Bad language... Good, bad, silent

The Jewish Chronicle leader column, November 9 2018

November 08, 2018 14:51

Words matter.

The specific words used by antisemites matter — as do the words used by those who fight antisemitism.

At a time when hatred of Jews is once again on the rise, and when one of our main parties is refusing to do anything more than mouth platitudes about antisemitism within its own ranks, it is all the more vital that we are precise, specific and careful with language.

Which is why it is so worrying that Marie van der Zyl, President of the Board of Deputies, appears to have such a tin ear for the language she uses. On Sunday, on a panel discussing antisemitism, Ms van der Zyl responded to a question about Labour by suggesting that, “We have seen the warning signs of genocide before.”

This newspaper has led the coverage of Labour antisemitism. We are in no doubt about the severity of a situation in which the probable next Prime Minister is a man who can credibly be described as an antisemite.

Not for nothing did we join with the UK’s two other main Jewish papers to warn of an existential threat. But it is one thing holding the party to account; it is quite another to argue that we are witnessing the early signs of genocide.

This is not merely hyperbole — it is a grotesque warping of history, as our coverage this week of the 80th anniversary of Kristallnacht shows. Ms van der Zyl’s remarks were later “clarified” (the word used by spin doctors to pretend that someone did not say something that they did say) by an aide.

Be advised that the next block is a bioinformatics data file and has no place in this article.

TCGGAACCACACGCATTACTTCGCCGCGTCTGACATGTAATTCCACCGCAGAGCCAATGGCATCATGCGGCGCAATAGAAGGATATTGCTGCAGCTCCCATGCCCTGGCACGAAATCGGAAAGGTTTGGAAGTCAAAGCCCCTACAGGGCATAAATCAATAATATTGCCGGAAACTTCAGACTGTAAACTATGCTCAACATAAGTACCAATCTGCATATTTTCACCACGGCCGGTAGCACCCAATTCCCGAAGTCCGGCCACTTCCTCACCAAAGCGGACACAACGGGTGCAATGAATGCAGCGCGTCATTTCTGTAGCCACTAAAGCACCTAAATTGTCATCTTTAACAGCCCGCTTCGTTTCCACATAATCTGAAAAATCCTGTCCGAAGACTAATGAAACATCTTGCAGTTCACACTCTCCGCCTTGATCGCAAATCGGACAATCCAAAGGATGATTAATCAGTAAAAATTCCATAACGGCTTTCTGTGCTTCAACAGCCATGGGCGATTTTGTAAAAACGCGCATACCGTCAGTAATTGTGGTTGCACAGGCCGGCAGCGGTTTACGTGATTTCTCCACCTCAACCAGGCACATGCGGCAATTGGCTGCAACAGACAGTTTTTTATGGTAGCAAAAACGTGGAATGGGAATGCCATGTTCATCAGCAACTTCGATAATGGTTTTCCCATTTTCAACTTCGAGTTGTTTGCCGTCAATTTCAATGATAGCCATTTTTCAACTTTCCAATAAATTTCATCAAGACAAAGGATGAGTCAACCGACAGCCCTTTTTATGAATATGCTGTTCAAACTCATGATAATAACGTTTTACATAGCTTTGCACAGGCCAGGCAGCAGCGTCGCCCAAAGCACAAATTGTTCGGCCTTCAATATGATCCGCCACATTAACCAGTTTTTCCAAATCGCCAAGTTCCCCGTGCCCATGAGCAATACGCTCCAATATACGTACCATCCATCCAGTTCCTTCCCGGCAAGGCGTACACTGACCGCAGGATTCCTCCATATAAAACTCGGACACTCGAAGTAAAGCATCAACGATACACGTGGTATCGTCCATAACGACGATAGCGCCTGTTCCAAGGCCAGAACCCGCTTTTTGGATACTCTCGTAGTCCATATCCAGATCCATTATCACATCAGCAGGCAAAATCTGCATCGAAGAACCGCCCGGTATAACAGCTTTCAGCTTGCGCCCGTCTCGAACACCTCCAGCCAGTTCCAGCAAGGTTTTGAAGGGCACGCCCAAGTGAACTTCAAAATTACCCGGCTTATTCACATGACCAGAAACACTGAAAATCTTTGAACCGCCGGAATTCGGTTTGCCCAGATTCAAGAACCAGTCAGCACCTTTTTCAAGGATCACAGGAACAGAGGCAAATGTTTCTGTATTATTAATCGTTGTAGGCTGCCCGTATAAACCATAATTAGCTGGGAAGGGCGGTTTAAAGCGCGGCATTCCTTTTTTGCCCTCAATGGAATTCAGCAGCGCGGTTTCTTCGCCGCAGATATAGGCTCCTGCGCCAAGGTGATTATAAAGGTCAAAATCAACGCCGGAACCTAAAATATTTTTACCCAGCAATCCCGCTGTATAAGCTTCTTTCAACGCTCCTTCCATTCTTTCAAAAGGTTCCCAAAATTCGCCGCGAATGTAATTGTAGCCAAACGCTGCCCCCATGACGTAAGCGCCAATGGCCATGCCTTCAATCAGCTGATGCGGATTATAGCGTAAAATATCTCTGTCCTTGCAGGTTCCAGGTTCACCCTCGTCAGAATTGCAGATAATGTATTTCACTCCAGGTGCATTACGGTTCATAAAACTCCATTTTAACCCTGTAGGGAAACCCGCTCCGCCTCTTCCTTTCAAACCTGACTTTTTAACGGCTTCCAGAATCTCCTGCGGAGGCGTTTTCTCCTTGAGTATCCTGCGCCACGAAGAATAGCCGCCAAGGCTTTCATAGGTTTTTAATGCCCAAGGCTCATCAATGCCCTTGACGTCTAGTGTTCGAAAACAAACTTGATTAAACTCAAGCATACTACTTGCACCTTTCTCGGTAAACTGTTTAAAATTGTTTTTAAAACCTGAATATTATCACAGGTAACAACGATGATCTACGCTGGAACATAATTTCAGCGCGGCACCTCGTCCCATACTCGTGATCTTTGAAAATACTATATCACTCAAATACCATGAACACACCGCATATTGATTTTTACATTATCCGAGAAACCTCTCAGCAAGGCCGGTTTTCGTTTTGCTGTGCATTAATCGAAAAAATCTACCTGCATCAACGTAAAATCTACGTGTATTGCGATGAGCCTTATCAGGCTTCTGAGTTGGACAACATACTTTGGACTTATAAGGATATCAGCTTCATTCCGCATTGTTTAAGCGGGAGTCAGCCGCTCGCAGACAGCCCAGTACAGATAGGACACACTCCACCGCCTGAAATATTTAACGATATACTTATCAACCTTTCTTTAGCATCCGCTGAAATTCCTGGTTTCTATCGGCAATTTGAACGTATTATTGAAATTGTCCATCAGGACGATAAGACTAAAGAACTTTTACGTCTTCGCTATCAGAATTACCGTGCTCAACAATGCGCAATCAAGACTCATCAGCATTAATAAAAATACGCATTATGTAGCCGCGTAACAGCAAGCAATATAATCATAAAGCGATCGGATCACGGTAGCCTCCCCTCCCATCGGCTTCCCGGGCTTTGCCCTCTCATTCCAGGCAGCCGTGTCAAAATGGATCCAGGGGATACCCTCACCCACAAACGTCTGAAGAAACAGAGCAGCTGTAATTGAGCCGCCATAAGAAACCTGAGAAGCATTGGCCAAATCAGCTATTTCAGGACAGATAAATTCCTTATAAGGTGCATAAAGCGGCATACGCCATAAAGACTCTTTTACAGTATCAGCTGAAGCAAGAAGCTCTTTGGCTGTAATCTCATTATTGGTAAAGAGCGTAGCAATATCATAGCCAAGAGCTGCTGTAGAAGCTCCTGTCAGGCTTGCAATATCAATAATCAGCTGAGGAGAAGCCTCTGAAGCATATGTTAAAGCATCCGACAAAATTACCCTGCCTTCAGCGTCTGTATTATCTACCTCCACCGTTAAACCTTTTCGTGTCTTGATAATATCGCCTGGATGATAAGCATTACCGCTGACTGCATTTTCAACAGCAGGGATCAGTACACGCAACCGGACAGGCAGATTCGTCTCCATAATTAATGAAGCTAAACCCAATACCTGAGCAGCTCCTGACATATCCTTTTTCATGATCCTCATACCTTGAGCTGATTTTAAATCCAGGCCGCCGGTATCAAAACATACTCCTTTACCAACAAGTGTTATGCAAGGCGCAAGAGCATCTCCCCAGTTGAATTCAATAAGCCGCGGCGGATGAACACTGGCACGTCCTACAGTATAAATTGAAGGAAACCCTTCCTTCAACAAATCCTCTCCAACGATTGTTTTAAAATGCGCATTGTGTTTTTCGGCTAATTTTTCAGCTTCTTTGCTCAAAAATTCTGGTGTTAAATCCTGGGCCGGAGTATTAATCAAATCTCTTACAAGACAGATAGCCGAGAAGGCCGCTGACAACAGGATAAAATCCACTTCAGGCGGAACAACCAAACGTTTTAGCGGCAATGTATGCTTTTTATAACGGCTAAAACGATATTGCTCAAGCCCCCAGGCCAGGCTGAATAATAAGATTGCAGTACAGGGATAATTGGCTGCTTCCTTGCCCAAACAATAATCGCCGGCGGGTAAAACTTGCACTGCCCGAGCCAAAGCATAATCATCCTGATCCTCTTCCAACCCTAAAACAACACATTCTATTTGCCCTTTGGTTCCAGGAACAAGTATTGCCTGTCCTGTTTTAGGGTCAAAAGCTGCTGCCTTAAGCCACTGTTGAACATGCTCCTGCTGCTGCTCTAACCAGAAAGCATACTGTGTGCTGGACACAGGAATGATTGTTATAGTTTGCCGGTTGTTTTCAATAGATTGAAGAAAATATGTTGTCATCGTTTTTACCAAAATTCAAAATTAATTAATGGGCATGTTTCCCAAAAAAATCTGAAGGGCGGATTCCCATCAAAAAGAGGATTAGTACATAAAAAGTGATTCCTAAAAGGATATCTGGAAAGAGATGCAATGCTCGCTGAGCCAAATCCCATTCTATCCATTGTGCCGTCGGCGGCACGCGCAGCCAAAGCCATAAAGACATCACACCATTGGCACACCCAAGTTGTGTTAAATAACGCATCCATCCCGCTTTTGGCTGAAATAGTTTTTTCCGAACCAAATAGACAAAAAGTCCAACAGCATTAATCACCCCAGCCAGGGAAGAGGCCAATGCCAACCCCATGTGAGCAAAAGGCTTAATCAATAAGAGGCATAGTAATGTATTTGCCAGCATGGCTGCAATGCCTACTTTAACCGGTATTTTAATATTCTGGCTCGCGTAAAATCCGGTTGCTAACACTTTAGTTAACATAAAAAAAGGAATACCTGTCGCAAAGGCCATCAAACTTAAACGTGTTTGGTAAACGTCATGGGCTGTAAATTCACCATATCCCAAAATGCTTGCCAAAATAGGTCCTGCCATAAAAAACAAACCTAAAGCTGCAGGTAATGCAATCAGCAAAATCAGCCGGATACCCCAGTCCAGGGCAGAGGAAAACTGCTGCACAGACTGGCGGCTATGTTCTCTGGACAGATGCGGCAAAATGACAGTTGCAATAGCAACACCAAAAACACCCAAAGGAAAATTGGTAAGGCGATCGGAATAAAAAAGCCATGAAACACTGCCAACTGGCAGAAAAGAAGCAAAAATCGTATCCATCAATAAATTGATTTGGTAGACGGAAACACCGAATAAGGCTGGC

But no clarification is needed to understand what was meant. Unfortunately, a pattern is emerging. As recently as last month, Ms van der Zyl told the Board of Deputies’ plenary meeting that, “we would lose all our power” if the Board stopped engaging with Labour.

It is astonishing that any communal leader could be so unthinking as to link the word “power” with the representative body of the Jewish community, employing one of the most oft-repeated antisemitic memes. There are other such instances of what one might call, in an understatement, injudicious language.

This is one of the most challenging times for our community. We face many threats. Perhaps the most serious is that the Labour Party leadership is, at the very least, unwilling to act with any serious purpose against antisemites in its ranks. It is essential that our communal leaders are equal to the task.

Part of that means using language that is not an embarrassment.

Good, bad, silent

There is an unfamiliar byline in this week’s JC: Jeremy Corbyn. The Labour Leader is clearly sincere in his regard for Max Levitas, who died last week. As the saying goes, some of his best friends are Jews.

But it is difficult to avoid the conclusion that, for Mr Corbyn, there are good and bad Jews, and while the former Communist councillor Max Levitas was a Good Jew, those in his own party who refuse to keep quiet about antisemitism are Bad Jews.

When the Labour leadership was informed of a threat of a violent assault against Luciana Berger, it did nothing. It did not even tell her there had been a threat.

Mr Corbyn has said not a word to her since the police announced their investigation. Silence, as always, speaks volumes. 

November 08, 2018 14:51

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